The Elite Systems ports of Space Harrier (published by Mindscape in North America) are home computer conversions of the game intended for release in Western markets. They were released for the Amiga, Amstrad CPC, Atari ST, Commodore 64 and ZX Spectrum across 1986, with an IBM PC port released by Mindscape in 1989.
Elite had originally planned to go further by releasing copies for the aging Acorn Electron, BBC Micro (on both cassette and disk) and Commodore 16 computers - start-up instructions are mentioned in the C64, CPC and Spectrum manuals, but no physical copies of the game have been found. The Commodore 16 version was also extensively advertised, having been set to retail for £7.95 in the United Kingdom and L18,000 in Italy.
The home conversions were well received, making the game a runner-up in the category of "Game of the Year" at the 1986 Golden Joystick Awards.
Note: None of the Elite ports of Space Harrier include the bonus stages from the arcade.
The Amiga version of the game is mouse-only, complete with added auto-fire if the player holds down the mouse button. For reasons unknown, the "GET READY" sample has been re-recorded
Amstrad CPC version
On the Amstrad, Space Harrier uses "vector" graphics both for the sake of speed, and to avoid graphical overlap problems seen in other versions of the game. This version does not allow the player to shoot and destroy scenery such as trees. By the time the game reaches level five, it begins to deviate from the arcade original, failing to include some of the correct enemies and simplifying much of the scenery.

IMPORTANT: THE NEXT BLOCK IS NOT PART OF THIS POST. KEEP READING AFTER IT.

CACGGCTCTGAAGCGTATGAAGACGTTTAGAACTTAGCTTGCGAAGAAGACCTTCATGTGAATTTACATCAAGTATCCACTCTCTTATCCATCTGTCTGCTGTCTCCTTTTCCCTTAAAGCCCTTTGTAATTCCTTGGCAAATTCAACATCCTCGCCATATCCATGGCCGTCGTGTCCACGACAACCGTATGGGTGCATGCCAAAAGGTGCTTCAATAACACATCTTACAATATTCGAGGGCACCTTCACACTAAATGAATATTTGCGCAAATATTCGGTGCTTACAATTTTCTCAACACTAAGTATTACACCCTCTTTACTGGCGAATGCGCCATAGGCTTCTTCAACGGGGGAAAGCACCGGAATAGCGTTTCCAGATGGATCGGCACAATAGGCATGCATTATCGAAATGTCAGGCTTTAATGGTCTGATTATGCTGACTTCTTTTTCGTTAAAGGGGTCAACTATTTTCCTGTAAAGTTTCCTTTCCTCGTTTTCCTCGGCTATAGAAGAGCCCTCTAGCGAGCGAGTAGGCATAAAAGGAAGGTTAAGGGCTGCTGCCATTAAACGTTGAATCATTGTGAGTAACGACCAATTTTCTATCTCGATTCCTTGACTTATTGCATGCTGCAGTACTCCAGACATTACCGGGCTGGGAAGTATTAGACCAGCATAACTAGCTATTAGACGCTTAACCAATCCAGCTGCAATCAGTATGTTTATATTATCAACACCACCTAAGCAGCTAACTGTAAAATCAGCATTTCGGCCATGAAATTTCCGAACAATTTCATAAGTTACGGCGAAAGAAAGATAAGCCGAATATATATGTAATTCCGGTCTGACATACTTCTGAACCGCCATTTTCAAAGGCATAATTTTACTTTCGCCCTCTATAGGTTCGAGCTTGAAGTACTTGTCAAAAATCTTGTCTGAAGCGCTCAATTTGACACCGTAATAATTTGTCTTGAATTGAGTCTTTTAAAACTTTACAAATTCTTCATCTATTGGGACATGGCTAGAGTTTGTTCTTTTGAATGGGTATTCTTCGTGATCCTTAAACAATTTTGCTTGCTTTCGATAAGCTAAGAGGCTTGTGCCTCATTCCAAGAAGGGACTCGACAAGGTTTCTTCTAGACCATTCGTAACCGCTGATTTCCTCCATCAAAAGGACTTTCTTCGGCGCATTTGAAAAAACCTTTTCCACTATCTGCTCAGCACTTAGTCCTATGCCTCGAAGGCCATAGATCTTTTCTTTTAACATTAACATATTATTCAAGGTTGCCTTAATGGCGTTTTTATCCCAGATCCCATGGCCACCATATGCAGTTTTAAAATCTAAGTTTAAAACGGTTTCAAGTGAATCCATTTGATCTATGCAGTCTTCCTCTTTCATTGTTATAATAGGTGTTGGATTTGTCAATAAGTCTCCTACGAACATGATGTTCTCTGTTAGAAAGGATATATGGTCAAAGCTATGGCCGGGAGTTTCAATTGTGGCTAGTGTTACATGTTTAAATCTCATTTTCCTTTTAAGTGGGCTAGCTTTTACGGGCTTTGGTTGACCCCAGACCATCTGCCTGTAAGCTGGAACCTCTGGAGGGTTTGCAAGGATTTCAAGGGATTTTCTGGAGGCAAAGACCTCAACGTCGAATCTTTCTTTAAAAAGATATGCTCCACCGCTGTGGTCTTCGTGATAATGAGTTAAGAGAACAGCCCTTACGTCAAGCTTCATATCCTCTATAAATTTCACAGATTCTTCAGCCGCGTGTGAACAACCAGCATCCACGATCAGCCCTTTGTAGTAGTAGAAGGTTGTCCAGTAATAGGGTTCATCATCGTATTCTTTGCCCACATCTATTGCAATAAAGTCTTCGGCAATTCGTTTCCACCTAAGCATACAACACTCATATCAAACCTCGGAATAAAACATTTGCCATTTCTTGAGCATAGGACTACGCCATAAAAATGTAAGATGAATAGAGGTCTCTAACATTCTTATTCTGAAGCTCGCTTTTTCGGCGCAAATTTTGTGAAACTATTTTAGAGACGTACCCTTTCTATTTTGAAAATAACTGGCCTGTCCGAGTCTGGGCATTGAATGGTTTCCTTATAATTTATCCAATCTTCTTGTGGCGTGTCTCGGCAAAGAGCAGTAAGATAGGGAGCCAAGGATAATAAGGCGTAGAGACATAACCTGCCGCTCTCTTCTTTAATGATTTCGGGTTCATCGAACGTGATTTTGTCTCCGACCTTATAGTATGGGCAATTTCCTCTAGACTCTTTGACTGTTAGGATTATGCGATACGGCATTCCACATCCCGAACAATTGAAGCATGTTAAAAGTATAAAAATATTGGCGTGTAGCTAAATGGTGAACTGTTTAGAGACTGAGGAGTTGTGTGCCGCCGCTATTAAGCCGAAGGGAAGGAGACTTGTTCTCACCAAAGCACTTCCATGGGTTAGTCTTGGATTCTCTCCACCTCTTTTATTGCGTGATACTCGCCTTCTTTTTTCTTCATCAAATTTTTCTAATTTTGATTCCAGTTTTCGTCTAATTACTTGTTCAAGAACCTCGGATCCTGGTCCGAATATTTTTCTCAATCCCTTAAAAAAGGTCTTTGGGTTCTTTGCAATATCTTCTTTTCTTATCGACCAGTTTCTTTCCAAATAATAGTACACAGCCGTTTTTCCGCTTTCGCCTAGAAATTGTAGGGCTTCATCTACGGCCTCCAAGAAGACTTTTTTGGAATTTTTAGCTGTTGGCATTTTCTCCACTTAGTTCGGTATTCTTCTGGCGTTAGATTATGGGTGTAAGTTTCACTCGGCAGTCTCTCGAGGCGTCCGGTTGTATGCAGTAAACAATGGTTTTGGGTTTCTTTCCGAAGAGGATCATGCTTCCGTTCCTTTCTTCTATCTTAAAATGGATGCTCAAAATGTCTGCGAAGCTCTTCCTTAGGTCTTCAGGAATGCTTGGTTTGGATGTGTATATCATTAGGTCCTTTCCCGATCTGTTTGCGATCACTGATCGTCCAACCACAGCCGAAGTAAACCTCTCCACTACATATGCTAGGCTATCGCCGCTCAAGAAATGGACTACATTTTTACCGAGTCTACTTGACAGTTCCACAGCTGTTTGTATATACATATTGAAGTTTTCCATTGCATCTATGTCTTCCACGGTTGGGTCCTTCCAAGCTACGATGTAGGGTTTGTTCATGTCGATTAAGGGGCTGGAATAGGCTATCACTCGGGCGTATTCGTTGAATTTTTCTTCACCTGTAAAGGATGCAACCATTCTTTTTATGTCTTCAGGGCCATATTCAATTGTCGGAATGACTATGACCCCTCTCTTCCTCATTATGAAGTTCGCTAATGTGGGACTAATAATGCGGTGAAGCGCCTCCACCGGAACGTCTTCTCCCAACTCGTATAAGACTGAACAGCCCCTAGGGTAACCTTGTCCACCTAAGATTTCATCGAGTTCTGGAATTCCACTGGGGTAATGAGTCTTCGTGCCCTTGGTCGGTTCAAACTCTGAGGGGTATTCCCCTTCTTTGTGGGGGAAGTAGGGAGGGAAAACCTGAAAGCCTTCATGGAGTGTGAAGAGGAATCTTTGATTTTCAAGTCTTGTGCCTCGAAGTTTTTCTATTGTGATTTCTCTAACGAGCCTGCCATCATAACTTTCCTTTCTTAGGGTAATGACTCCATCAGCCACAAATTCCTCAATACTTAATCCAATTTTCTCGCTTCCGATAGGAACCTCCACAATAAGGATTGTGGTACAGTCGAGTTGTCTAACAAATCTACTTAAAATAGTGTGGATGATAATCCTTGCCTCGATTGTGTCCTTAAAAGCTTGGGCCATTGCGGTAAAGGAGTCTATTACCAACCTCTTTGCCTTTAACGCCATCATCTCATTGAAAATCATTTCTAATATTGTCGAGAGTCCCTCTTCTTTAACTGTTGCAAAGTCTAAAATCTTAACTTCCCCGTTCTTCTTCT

Atari ST version
Like the Amiga version, the ST version can only be played with the mouse, though this time suffers from noticeable slowdown whenever too many objects are on-screen. This is particularly apparent when a boss appears (likely peaking on stage 3's boss). The game also takes a considerable time to load - the player is forced to wait in limbo after a boss while the next level is loaded off the disk.
Unlike the arcade game, no stages have "ceilings". The game also runs in a smaller window than the Amiga version, with an added border on the right hand side.
Commodore 64 version
Elite rushed the Commodore 64 version to market in the UK against the wishes of programmer xxxx, leading to a product that, while fully playable, shows noticable signs of being unfinished. Improvements to the game were, however, put in place in time for launch in the US, with improved graphics and added floor animations missing in the UK version. Levels three and four of the UK version are swapped, and only six different levels exist in total.
ZX Spectrum version
While the Spectrum port is able to render the checkerboard flooring in full (unlike the CPC and Commodore 64 versions), there is no in-game music, and a lack of colours makes the game more difficult to see. Only a 48k version of the game was ever made - were an 128k version to exist, music would have likely been an option.